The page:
If you’re packing an avocado for camping, wait until it’s softly ripe. Put it into a small plastic container to keep from bruising and pack in your little fridge or camping cooler. The chill will slow down the ripening.

Serves 2 – 3 (easy to scale up)

  • 1 can sliced potatoes, drained
  • ½ lb (250gr) chorizo sausage, mild or spicy, removed from casing and roughly crumbled
  • 1 Tbsp oil or butter
  • ¼ cup chopped fresh cilantro. Cilantro-haters can substitute flat leaf parsley.
  • 1 lime, cut in half
  • ½ cup guacamole (quick recipe below)
  • In place of guacamole, substitute chipotle mayo, cilantro-lime aioli, or queso cheese sauce
  • favourite hot sauce, Summer Kitchen Piri Piri Garlic Chile Sauce is perfect
  • 2 – 4 pita pockets (1 – 1-½ whole pockets per person)

Quick Guacamole

  • 1 lime
  • 1 – 2 garlic cloves
  • 1 ripe avocado
  • optional, 1 small tomato chopped
  • pinch of salt

Heat the oil and/or butter in a medium sauté pan over medium-high heat. Spread the sliced potatoes out in the pan and cook until they become golden brown, turning occassionally. When done, remove to a plate and cover with a lid to keep warm.

Brown the chorizo in the same pan until it’s cooked through and the smaller bits are a bit crispy. Turn the heat down to medium. Add the potatoes back to the pan and mix in half of the cilantro. Push some of mixture aside and press the lime halves onto the bottom of the pan, cut side down, to quickly “grill”. Remove the limes; set one half aside and squeeze the other half over the mixture. Turn off the heat and toss in the remaining cilantro, turning to combine. Transfer to a serving dish with a lid on top to keep warm. Briefly warm the pitas in the pan just to soften up.

Chorizo & Potato Pockets

While one person is cooking the chorizo-potato filling, another can make the guacamole. Cut the lime in half and squeeze all the juice out into a small bowl. Finely mince the garlic and add to the bowl. Cut the avocado in half lengthwise and remove the pit. Squeeze out the avocado into the bowl and immediately stir into the lime juice with a fork or spoon to prevent browning. Add the chopped tomato, if using. Add salt to taste.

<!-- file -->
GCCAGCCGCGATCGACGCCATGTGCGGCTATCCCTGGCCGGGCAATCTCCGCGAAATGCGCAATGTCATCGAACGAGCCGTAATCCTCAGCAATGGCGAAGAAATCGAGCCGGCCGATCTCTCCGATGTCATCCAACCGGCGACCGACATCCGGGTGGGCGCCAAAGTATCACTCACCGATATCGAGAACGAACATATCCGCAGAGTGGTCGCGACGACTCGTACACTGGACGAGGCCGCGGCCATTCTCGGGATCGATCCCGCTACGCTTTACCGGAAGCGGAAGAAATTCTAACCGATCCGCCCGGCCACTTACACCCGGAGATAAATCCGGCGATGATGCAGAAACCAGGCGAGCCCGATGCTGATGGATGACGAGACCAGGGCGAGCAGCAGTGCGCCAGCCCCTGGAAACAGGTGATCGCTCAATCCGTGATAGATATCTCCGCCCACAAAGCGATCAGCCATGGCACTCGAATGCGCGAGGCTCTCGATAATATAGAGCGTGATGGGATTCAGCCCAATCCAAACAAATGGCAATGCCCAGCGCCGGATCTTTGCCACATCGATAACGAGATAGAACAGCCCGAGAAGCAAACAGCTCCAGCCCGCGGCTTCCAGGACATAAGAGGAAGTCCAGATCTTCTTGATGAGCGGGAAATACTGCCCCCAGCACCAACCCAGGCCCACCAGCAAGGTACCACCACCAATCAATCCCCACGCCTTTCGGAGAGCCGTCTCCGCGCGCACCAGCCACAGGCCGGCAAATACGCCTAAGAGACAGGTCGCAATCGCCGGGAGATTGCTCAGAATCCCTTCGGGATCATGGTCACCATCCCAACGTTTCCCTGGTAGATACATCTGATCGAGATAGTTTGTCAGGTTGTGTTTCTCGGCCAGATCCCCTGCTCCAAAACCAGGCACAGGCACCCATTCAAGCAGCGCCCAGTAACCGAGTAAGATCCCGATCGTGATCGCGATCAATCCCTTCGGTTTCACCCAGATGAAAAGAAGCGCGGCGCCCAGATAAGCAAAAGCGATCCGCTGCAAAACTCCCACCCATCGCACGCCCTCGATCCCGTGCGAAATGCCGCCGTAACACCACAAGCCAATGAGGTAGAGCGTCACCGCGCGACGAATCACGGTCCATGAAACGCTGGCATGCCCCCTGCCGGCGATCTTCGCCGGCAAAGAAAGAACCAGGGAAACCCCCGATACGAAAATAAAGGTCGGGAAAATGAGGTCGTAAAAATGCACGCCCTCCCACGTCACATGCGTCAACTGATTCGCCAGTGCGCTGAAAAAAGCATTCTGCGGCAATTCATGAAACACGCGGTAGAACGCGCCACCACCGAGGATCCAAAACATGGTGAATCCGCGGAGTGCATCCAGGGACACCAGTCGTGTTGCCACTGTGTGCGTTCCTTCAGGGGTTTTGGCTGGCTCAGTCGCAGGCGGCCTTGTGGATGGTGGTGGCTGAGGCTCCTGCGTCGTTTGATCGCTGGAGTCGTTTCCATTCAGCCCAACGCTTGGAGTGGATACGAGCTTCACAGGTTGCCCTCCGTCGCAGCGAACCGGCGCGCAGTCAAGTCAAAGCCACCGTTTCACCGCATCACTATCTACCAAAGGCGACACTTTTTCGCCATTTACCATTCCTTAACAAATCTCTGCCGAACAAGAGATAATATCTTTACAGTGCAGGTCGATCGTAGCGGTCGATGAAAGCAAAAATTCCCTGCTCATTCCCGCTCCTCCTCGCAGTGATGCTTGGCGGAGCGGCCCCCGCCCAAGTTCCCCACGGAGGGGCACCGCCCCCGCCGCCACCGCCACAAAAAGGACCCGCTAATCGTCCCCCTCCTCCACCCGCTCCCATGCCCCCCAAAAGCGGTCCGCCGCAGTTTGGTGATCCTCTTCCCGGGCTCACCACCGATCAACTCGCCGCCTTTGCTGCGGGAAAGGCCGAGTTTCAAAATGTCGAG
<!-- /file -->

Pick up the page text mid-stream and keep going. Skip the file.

Potato & Chorizo Pockets

Cut the pita pockets in half and serve with the chorizo-potato filling, fresh guacamole, Piri-Piri sauce, and an extra squeeze of lime.

Enjoy!

One of the joys of camping for us is camp cooking. We enjoy adapting recipes to suit outdoor cooking and also reserve a few family favourites just for camping trips. Some things taste better in the great outdoors! Eggs Diablo is one of them. It’s simple to prepare and uses primarily shelf stable pantry items. If you like shoulder season camping when the mornings can be a bit chillier, you’ll find this hearty dish quite fulfilling. You can suit your own
tastes by varying the flavour of the salsa from mild to hot.

Eggs Diablo

Serves 2 – 4

  • 1 can of sliced potatoes or package of dehydrated
    hash browns
  • 1 large jar of your favourite salsa or two smaller jars
  • 4 eggs
  • oil for frying

Heat oil in a medium sized frying pan over medium-high heat. If using canned potatoes, drain them and place in the pan. If using dried hash browns, mix with water per package directions and spread out in the pan. Fry the potatoes until they are evenly crisp. You don’t need to season with salt & pepper because you’ll get plenty of flavour from the salsa.

Eggs Diablo (1)

While the potatoes are cooking, place another medium frying pan over medium-high heat. Pour all of the salsa into the pan and bring up to a simmer. Once simmering, gently break four eggs separately into the salsa, keeping them as much apart from each other as possible. Turn the heat down slightly, cover the pan, and allow the
eggs to poach.

Eggs Diablo (2)

If the potatoes are done before the eggs, turn off the heat and cover the pan. They will stay warm for quite a while. When the egg whites have lost their translucency, uncover.

Eggs Diablo (3)

Divide the potatoes among the serving plates. With a large spoon or spatula, spoon salsa over the potatoes and slide the eggs out of the pan on top of the salsa. Spoon the rest of the salsa around the eggs.

Eggs Diablo (4)

Enjoy!